Island of the Burning Doomed / Island of the Burning Damned / Night of the Big Heat (1967/1971) **Ĺ
Do not be misled. Island of the Burning Doomed/Island of the Burning Damned/Night of the Big Heat would like very much for you to think itís a Hammer production, but in fact it was made by a company called Planet Film Productions, the same outfit that produced the very similar Island of Terror the preceding year. It also wants you to think itís one of those low-key, ostensibly thoughtful sci-fi/horror movies that so many people seem to fawn over, but again, youíd be making a mistake to take appearances at face value. It may have that veneer of class that all but the trashiest English movies have, it may be the theatrical remake of a relatively prestigious TV miniseries like The Creeping Unknown and its sequels, and it may have both Peter Cushing and Christopher Lee, but the story driving this flick is worthy of a Bert I. Gordon movie.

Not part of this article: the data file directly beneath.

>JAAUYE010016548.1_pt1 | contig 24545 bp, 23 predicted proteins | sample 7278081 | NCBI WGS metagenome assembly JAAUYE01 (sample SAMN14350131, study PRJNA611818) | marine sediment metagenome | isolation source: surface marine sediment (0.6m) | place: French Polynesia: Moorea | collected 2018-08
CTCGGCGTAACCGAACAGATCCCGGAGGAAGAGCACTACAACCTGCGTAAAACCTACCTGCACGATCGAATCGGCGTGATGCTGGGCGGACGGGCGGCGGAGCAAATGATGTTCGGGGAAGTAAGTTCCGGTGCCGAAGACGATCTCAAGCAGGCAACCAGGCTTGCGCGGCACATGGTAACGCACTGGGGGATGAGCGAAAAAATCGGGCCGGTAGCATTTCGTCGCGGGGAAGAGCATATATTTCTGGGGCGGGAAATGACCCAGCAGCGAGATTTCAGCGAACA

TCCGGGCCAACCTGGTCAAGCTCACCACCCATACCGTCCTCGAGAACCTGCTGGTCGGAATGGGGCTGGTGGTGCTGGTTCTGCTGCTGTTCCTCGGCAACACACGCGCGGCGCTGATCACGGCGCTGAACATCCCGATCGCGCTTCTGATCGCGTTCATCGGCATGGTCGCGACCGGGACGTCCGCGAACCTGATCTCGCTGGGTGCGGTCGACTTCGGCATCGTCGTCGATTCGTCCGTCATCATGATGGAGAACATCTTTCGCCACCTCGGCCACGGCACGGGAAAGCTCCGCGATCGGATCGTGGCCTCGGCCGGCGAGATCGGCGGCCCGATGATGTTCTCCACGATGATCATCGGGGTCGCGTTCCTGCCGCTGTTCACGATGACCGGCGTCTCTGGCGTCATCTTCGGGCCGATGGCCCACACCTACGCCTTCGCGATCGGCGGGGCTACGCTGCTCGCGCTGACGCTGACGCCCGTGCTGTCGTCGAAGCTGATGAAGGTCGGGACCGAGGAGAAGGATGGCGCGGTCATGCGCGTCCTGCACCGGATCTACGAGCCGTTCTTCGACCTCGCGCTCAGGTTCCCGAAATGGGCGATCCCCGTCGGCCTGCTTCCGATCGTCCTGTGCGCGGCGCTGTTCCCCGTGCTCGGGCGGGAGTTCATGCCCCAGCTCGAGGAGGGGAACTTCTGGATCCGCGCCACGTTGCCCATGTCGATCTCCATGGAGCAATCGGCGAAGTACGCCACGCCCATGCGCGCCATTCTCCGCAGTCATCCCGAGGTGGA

Great Britain is experiencing another of its characteristic harsh winters, but for some reason, the little island of Fara is gripped by an extremely localized and breathtakingly aberrant heat wave. How aberrant am I talking about here? Well, letís just say that, while the mainland is seeing temperatures in the mid-to-upper 20ís, the temperature on Fara stands at more than 90 degrees as the movie opens, and it will be well into the triple digits by the closing scene. But the unseasonable heat isnít the only strange thing going on. Within the first ten minutes, a mysterious man-- weíll later learn that he is a scientist, and that his name is Hanson-- has set up a camera in the woods to snap pictures when a tripwire is pulled, and an old bum is cooked to death in a cave by some glowing thing that we donít get to see. (I want to take a moment here to sing the praises of Christopher Lee. He plays Hanson, and from the moment he walks onscreen, there is no question but that the man is slightly less than fully sane. Lee has no dialogue in this scene, and while his behavior-- setting up some kind of photographic trap in the middle of the forest-- is a bit weird, it isnít that that tells us Hanson isnít quite right. All Lee needs to do this is the look in his eyes. Iím not talking about the kind of look that Vincent Price and Michael Gough have-- that mad glow that is simply intrinsic to the menís faces. Go watch him in The Gorgon, and youíll see no sign of the smoldering craziness that Lee has here. Itís absent from his eyes in The Mummy too. The difference between the look of madness that Lee has here and the one that Price has in every single movie heís ever made is that, here, itís part of Leeís performance. More impressive than the fact that he can just turn something like that on and off, though, is the fact that he can do it without drawing attention to it. Compare Leeís performance here with Anthony Perkinsís in The Edge of Sanity if you want a really obvious illustration of what Lee isnít doing.) Whatís more, everybody on Fara keeps hearing this strange whining sound, which comes and goes erratically and without warning. Finally, something starts doing to the livestock of Fara what it did to the bum. As the film wears on, it will become increasingly clear that somehow the heat wave, the whining noise, Hansonís odd behavior, and the deaths of the bum and the sheep are all connected.